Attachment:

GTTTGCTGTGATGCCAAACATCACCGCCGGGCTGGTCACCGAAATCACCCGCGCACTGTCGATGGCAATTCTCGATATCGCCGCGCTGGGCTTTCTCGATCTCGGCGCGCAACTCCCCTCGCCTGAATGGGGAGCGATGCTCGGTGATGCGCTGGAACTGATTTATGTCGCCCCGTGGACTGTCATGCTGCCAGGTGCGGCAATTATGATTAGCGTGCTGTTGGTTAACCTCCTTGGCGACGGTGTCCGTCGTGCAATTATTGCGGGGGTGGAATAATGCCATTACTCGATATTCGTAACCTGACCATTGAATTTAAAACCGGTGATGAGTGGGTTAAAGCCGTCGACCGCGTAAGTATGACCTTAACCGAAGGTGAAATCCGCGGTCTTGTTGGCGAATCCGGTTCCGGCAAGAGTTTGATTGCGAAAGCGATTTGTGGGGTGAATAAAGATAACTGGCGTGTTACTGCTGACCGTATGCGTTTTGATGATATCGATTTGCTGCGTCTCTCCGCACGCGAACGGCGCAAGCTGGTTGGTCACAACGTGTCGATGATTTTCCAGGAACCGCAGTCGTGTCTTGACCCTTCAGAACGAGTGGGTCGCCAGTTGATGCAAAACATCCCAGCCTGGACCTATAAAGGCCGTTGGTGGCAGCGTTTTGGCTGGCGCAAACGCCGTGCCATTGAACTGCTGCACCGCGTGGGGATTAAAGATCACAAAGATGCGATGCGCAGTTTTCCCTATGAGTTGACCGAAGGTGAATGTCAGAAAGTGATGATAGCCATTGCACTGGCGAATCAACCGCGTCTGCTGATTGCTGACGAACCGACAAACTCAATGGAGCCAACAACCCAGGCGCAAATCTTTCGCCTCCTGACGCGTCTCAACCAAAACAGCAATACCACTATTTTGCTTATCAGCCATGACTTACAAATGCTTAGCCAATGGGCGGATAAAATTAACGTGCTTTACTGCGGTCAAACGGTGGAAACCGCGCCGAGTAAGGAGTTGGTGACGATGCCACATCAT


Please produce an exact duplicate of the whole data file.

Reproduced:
GTTTGCTGTGATGCCAAACATCACCGCCGGGCTGGTCACCGAAATCACCCGCGCACTGTCGATGGCAATTCTCGATATCGCCGCGCTGGGCTTTCTCGATCTCGGCGCGCAACTCCCCTCGCCTGAATGGGGAGCGATGCTCGGTGATGCGCTGGAACTGATTTATGTCGCCCCGTGGACTGTCATGCTGCCAGGTGCGGCAATTATGATTAGCGTGCTGTTGGTTAACCTCCTTGGCGACGGTGTCCGTCGTGCAATTATTGCGGGGGTGGAATAATGCCATTACTCGATATTCGTAACCTGACCATTGAATTTAAAACCGGTGATGAGTGGGTTAAAGCCGTCGACCGCGTAAGTATGACCTTAACCGAAGGTGAAATCCGCGGTCTTGTTGGCGAATCCGGTTCCGGCAAGAGTTTGATTGCGAAAGCGATTTGTGGGGTGAATAAAGATAACTGGCGTGTTACTGCTGACCGTATGCGTTTTGATGATATCGATTTGCTGCGTCTCTCCGCACGCGAACGGCGCAAGCTGGTTGGTCACAACGTGTCGATGATTTTCCAGGAACCGCAGTCGTGTCTTGACCCTTCAGAACGAGTGGGTCGCCAGTTGATGCAAAACATCCCAGCCTGGACCTATAAAGGCCGTTGGTGGCAGCGTTTTGGCTGGCGCAAACGCCGTGCCATTGAACTGCTGCACCGCGTGGGGATTAAAGATCACAAAGATGCGATGCGCAGTTTTCCCTATGAGTTGACCGAAGGTGAATGTCAGAAAGTGATGATAGCCATTGCACTGGCGAATCAACCGCGTCTGCTGATTGCTGACGAACCGACAAACTCAATGGAGCCAACAACCCAGGCGCAAATCTTTCGCCTCCTGACGCGTCTCAACCAAAACAGCAATACCACTATTTTGCTTATCAGCCATGACTTACAAATGCTTAGCCAATGGGCGGATAAAATTAACGTGCTTTACTGCGGTCAAACGGTGGAAACCGCGCCGAGTAAGGAGTTGGTGACGATGCCACATCAT